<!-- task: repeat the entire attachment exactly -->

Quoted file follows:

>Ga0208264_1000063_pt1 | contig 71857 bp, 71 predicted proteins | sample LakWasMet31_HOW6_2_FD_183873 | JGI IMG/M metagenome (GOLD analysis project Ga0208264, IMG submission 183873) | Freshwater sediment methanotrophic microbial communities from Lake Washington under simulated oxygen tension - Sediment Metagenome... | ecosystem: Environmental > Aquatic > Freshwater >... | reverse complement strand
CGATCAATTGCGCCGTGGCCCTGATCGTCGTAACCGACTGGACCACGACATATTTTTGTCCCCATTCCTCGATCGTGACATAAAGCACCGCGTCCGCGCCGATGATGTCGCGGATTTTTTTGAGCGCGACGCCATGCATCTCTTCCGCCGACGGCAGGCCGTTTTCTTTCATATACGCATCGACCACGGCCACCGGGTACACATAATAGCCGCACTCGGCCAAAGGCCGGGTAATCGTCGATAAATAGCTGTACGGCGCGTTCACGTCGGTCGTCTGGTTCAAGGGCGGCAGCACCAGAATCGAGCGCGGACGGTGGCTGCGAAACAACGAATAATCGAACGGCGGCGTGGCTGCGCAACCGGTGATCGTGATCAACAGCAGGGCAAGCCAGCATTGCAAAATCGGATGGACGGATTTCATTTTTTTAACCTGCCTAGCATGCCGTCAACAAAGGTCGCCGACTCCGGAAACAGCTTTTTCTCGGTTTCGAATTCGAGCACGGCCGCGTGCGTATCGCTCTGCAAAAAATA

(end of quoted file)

>Ga0208264_1000063_pt1 | contig 71857 bp, 71 predicted proteins | sample LakWasMet31_HOW6_2_FD_183873 | JGI IMG/M metagenome (GOLD analysis project Ga0208264, IMG submission 183873) | Freshwater sediment methanotrophic microbial communities from Lake Washington under simulated oxygen tension - Sediment Metagenome... | ecosystem: Environmental > Aquatic > Freshwater >... | reverse complement strand
CGATCAATTGCGCCGTGGCCCTGATCGTCGTAACCGACTGGACCACGACATATTTTTGTCCCCATTCCTCGATCGTGACATAAAGCACCGCGTCCGCGCCGATGATGTCGCGGATTTTTTTGAGCGCGACGCCATGCATCTCTTCCGCCGACGGCAGGCCGTTTTCTTTCATATACGCATCGACCACGGCCACCGGGTACACATAATAGCCGCACTCGGCCAAAGGCCGGGTAATCGTCGATAAATAGCTGTACGGCGCGTTCACGTCGGTCGTCTGGTTCAAGGGCGGCAGCACCAGAATCGAGCGCGGACGGTGGCTGCGAAACAACGAATAATCGAACGGCGGCGTGGCTGCGCAACCGGTGATCGTGATCAACAGCAGGGCAAGCCAGCATTGCAAAATCGGATGGACGGATTTCATTTTTTTAACCTGCCTAGCATGCCGTCAACAAAGGTCGCCGACTCCGGAAACAGCTTTTTCTCGGTTTCGAATTCGAGCACGGCCGCGTGCGTATCGCTCTGCAAAAAATA